Sign that says, "Exit Strategy". Answering questions about Suboxone withdrawal

We Answer Your Suboxone Withdrawal Questions

Fact Checked and Peer Reviewed

What’s the deal with quitting Suboxone? Is Suboxone withdrawal worse than heroin detox? We answer your questions and put your fears to rest.

At Workit, we hear a lot of questions about what happens when someone stops taking Suboxone for good. Many people share their anxiety with us and ask about the detoxification process, which can result in withdrawal. We decided to answer some of the most common questions about Suboxone detox or discontinuation.

Q: I’m ready to quit taking Suboxone. Is detoxing a good idea?

A: Suboxone is recommended for long-term use. Current research shows that it can take up to two years for the regions of your brain responsible for opioid cravings to return from addicted-mode to something more similar to normal. However, sometimes people want to get off of opioids (including Suboxone) for good before reaching this point.

If you are in stable, long-term recovery—meaning you haven’t relapsed and your cravings are under control—and you have a desire to quit taking Suboxone, we’d recommend talking to your healthcare provider. We look at it this way: if someone who is suffering from depression stabilizes on antidepressants, there is no rush to then get off antidepressants. The same goes for insulin for diabetics. We don’t encourage diabetic folks to stop taking insulin once their health has stabilized. However, pressure to “stop as soon as you can” persists in recovery communities’ attitudes about Suboxone and other recovery meds.

A quick note: You may be familiar with treatment centers that use short-term Suboxone tapers to help patients quickly detox off of opioids. This short-term style detox is no longer the recommended treatment for opioid addiction and may increase your risk of overdose. Discontinuing Suboxone after years of use is different than that process. It is also different from a short discontinuation you may need if you are in need of acute pain management after a surgery or injury.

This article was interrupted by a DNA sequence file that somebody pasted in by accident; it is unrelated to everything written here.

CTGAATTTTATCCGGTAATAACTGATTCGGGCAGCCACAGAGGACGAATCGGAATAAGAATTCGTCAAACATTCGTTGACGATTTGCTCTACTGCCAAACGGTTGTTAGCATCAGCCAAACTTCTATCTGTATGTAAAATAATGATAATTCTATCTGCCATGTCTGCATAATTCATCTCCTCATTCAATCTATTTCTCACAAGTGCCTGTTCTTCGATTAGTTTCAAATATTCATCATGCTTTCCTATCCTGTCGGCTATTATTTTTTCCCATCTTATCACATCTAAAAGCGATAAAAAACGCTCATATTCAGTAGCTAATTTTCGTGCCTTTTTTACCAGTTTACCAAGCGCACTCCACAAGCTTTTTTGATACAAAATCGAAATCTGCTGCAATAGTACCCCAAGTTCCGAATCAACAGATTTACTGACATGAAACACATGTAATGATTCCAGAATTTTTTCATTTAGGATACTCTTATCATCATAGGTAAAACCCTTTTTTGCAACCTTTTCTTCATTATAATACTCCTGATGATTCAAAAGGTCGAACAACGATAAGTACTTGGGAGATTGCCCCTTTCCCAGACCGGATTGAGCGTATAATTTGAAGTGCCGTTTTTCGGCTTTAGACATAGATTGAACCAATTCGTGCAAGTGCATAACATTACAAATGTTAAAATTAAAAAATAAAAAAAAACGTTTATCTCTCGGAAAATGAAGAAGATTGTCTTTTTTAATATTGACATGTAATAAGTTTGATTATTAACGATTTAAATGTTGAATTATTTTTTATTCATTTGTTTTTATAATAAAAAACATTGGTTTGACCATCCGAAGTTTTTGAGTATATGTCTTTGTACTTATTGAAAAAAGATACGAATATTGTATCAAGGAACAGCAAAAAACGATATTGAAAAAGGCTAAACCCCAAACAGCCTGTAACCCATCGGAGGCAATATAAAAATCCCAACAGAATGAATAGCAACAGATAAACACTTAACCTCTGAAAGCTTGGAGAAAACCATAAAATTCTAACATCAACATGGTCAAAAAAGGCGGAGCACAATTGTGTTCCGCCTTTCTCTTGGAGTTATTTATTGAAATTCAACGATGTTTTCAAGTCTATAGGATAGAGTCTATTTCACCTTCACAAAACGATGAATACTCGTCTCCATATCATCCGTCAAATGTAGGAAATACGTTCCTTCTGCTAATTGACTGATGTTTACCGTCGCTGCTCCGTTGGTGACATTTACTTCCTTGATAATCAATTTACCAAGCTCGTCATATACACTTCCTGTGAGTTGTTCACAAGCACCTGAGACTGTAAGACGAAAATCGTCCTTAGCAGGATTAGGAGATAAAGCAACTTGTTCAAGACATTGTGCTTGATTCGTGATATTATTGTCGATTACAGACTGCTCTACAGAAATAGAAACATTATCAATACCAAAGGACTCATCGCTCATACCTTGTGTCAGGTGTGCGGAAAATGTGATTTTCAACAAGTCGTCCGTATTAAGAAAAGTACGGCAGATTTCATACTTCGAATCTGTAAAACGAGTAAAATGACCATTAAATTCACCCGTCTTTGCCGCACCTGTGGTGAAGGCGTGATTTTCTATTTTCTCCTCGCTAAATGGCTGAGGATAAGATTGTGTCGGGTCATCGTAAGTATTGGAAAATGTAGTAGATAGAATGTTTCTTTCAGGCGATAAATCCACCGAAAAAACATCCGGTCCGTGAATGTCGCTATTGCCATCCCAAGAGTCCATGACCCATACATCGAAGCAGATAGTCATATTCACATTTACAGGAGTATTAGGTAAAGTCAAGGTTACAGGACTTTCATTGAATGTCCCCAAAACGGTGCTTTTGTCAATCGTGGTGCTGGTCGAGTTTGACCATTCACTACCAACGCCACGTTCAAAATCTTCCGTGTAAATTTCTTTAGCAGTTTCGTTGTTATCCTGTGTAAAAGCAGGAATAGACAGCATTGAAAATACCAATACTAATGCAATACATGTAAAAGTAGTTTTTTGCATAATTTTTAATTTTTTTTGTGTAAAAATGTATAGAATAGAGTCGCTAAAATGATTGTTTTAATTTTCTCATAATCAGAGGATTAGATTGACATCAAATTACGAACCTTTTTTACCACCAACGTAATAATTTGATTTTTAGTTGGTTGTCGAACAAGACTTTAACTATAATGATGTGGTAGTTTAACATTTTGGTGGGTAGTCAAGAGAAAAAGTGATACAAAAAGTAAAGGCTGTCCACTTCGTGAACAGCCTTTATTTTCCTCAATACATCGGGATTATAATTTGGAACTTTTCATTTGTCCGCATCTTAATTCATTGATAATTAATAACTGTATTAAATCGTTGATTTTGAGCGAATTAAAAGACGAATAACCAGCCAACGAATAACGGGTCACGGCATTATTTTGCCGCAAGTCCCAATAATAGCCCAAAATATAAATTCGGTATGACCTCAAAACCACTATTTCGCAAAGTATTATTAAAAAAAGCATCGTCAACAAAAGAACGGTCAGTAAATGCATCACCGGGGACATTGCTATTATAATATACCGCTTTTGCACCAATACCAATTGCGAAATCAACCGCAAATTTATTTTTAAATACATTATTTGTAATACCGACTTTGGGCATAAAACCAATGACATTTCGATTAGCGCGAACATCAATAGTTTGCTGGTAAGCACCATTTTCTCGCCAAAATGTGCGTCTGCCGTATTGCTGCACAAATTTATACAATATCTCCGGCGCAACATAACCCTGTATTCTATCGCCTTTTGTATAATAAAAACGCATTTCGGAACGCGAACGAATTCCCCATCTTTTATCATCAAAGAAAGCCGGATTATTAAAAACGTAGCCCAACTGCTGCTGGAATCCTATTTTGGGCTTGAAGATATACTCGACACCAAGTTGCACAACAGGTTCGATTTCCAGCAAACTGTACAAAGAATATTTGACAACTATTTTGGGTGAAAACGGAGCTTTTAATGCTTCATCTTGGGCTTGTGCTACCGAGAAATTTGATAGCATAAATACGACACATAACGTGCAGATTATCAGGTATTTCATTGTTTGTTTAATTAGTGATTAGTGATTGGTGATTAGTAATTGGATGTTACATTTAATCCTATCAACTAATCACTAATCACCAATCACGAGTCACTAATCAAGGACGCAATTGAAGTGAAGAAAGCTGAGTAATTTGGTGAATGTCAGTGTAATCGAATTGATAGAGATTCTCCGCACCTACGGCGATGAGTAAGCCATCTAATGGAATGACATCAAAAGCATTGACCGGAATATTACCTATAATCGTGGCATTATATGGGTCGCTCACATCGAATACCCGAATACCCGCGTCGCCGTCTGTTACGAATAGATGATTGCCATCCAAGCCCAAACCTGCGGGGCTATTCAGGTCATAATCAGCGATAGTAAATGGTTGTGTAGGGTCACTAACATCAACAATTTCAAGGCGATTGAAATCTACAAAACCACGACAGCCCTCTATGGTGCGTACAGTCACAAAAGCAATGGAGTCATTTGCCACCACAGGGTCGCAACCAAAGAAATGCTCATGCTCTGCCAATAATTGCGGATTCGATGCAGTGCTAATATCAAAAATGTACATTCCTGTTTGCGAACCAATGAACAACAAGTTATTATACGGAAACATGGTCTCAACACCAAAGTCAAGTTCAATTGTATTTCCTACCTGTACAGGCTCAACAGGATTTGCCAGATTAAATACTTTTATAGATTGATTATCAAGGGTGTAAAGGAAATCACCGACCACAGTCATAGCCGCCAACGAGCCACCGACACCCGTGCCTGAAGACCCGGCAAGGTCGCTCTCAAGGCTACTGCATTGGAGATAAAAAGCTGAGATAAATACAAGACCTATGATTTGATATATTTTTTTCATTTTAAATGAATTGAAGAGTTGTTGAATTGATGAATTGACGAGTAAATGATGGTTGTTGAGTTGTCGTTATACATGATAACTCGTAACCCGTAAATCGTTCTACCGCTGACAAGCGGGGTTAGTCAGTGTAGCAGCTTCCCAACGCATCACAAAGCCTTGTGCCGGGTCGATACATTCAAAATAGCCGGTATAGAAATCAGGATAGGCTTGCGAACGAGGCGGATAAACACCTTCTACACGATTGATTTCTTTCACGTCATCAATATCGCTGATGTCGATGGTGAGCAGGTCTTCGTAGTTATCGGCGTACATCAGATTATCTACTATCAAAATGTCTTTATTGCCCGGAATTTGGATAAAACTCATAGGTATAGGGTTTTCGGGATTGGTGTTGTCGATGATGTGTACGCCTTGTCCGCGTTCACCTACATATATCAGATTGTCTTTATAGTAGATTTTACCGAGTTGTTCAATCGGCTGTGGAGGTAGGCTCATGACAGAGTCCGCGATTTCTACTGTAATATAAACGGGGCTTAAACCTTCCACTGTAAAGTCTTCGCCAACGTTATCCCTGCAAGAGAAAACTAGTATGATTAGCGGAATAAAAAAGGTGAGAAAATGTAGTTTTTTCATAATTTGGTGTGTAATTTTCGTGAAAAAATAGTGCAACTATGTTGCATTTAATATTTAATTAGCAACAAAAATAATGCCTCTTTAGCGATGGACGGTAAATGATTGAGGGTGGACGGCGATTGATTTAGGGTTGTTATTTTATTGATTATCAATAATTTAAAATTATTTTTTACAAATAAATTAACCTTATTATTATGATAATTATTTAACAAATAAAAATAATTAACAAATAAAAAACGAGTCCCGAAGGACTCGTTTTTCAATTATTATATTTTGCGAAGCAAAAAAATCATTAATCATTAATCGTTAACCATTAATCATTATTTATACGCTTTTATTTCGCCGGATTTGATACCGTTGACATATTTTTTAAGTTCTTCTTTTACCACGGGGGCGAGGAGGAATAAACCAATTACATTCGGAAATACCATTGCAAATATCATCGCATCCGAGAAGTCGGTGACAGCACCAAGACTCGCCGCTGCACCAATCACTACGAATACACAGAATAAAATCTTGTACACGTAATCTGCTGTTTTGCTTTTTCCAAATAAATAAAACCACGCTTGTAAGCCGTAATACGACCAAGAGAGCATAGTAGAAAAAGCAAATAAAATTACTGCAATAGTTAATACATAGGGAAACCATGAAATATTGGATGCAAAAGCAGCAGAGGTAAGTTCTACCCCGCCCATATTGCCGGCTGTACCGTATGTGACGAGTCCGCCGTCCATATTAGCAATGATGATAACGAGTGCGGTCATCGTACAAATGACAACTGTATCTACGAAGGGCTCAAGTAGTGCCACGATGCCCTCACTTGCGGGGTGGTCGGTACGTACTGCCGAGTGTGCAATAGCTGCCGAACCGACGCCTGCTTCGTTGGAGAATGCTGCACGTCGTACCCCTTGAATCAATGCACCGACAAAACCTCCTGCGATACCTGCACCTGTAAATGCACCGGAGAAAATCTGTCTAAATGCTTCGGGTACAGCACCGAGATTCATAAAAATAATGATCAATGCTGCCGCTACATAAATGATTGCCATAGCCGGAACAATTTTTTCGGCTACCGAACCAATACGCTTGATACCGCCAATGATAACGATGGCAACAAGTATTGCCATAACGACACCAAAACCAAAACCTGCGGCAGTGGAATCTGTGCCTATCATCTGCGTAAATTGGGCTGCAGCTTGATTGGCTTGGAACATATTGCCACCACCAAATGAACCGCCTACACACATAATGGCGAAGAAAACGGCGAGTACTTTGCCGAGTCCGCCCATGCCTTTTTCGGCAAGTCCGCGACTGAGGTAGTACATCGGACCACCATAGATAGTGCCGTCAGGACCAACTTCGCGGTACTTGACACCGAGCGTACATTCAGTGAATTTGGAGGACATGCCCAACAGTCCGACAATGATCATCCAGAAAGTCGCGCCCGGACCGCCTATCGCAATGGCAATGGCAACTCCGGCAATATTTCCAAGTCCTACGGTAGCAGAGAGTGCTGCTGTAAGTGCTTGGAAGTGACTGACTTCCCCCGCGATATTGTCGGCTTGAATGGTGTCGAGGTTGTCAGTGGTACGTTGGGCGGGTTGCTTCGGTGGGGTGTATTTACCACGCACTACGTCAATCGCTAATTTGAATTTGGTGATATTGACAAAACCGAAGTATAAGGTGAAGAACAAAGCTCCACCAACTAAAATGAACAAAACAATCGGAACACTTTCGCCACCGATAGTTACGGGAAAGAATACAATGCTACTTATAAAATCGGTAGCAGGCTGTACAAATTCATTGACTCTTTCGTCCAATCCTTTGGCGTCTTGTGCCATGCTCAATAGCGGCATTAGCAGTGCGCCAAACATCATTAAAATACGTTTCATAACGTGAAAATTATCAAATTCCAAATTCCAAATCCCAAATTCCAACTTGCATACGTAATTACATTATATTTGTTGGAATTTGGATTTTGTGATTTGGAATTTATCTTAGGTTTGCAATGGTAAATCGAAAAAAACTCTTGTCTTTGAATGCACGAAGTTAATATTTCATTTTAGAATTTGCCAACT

Q: I’ve heard that detoxing from Suboxone is the worst. I’m nervous!

A: There are a lot of stories out there on the internet of long-term Suboxone users struggling with the detox process. Some claim the experience is worse than a heroin or pain pill detox. If you read these stories, of course you will be nervous!

The reality: detoxing from any substance that causes physical dependence is no walk in the park.

While everyone’s experience while detoxing from Suboxone is different, let’s see what medical science has to say about what can you expect:

According to several clinical studies, withdrawal from buprenorphine (the main ingredient in Suboxone) is actually milder than withdrawal from opioids such as morphine!

If you are currently on medication-assisted treatment then you have probably taken the COWS and/or SOWS test (clinical/subjective opioid withdrawal symptoms test). These tests help providers gauge how bad a person’s withdrawal is by evaluating both physical symptoms (like joint pain and tremors) and how you feel about your symptoms (e.g. I feel anxious, I feel like vomiting).

In those studies I mentioned earlier, both COWS and SOWS scores for people in withdrawal from Suboxone were lesser than the scores of people detoxing from morphine. So, not only were their symptoms less severe, but they also felt like their symptoms were milder.

Again, everyone’s experience with detox is different. Talk to your healthcare provider about any concerns you have.